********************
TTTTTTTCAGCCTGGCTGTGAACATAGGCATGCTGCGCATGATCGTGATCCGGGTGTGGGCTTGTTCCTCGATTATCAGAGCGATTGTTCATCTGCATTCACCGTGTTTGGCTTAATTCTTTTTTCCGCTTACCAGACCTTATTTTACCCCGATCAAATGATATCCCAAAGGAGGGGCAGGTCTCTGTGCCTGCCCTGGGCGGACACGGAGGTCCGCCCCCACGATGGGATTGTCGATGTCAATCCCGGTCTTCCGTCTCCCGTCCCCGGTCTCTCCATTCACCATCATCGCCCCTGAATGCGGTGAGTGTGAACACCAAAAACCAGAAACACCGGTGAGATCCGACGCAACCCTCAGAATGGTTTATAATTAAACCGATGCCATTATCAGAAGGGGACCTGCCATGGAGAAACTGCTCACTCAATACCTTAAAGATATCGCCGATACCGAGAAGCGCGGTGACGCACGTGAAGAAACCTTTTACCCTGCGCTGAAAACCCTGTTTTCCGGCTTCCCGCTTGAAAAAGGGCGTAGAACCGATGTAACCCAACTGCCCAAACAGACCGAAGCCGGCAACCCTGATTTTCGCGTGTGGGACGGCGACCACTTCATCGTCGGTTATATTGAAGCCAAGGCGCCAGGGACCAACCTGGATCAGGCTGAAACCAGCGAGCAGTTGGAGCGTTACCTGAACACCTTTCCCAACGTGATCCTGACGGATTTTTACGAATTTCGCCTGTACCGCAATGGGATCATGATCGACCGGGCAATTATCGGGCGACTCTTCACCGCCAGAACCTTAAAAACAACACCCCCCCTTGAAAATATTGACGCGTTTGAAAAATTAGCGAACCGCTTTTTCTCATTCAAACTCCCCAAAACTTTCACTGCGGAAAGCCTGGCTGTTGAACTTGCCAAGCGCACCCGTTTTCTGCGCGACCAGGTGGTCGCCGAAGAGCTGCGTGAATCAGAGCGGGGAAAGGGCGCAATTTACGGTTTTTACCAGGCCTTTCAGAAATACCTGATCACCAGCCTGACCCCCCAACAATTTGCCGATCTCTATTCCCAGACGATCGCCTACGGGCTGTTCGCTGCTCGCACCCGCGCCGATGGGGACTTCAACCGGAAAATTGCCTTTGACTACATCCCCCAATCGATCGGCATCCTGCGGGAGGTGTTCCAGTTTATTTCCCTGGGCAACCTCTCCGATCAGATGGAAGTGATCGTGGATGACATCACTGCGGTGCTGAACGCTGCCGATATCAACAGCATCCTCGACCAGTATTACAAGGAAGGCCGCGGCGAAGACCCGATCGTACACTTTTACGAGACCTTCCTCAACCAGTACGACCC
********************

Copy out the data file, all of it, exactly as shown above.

TTTTTTTCAGCCTGGCTGTGAACATAGGCATGCTGCGCATGATCGTGATCCGGGTGTGGGCTTGTTCCTCGATTATCAGAGCGATTGTTCATCTGCATTCACCGTGTTTGGCTTAATTCTTTTTTCCGCTTACCAGACCTTATTTTACCCCGATCAAATGATATCCCAAAGGAGGGGCAGGTCTCTGTGCCTGCCCTGGGCGGACACGGAGGTCCGCCCCCACGATGGGATTGTCGATGTCAATCCCGGTCTTCCGTCTCCCGTCCCCGGTCTCTCCATTCACCATCATCGCCCCTGAATGCGGTGAGTGTGAACACCAAAAACCAGAAACACCGGTGAGATCCGACGCAACCCTCAGAATGGTTTATAATTAAACCGATGCCATTATCAGAAGGGGACCTGCCATGGAGAAACTGCTCACTCAATACCTTAAAGATATCGCCGATACCGAGAAGCGCGGTGACGCACGTGAAGAAACCTTTTACCCTGCGCTGAAAACCCTGTTTTCCGGCTTCCCGCTTGAAAAAGGGCGTAGAACCGATGTAACCCAACTGCCCAAACAGACCGAAGCCGGCAACCCTGATTTTCGCGTGTGGGACGGCGACCACTTCATCGTCGGTTATATTGAAGCCAAGGCGCCAGGGACCAACCTGGATCAGGCTGAAACCAGCGAGCAGTTGGAGCGTTACCTGAACACCTTTCCCAACGTGATCCTGACGGATTTTTACGAATTTCGCCTGTACCGCAATGGGATCATGATCGACCGGGCAATTATCGGGCGACTCTTCACCGCCAGAACCTTAAAAACAACACCCCCCCTTGAAAATATTGACGCGTTTGAAAAATTAGCGAACCGCTTTTTCTCATTCAAACTCCCCAAAACTTTCACTGCGGAAAGCCTGGCTGTTGAACTTGCCAAGCGCACCCGTTTTCTGCGCGACCAGGTGGTCGCCGAAGAGCTGCGTGAATCAGAGCGGGGAAAGGGCGCAATTTACGGTTTTTACCAGGCCTTTCAGAAATACCTGATCACCAGCCTGACCCCCCAACAATTTGCCGATCTCTATTCCCAGACGATCGCCTACGGGCTGTTCGCTGCTCGCACCCGCGCCGATGGGGACTTCAACCGGAAAATTGCCTTTGACTACATCCCCCAATCGATCGGCATCCTGCGGGAGGTGTTCCAGTTTATTTCCCTGGGCAACCTCTCCGATCAGATGGAAGTGATCGTGGATGACATCACTGCGGTGCTGAACGCTGCCGATATCAACAGCATCCTCGACCAGTATTACAAGGAAGGCCGCGGCGAAGACCCGATCGTACACTTTTACGAGACCTTCCTCAACCAGTACGACCC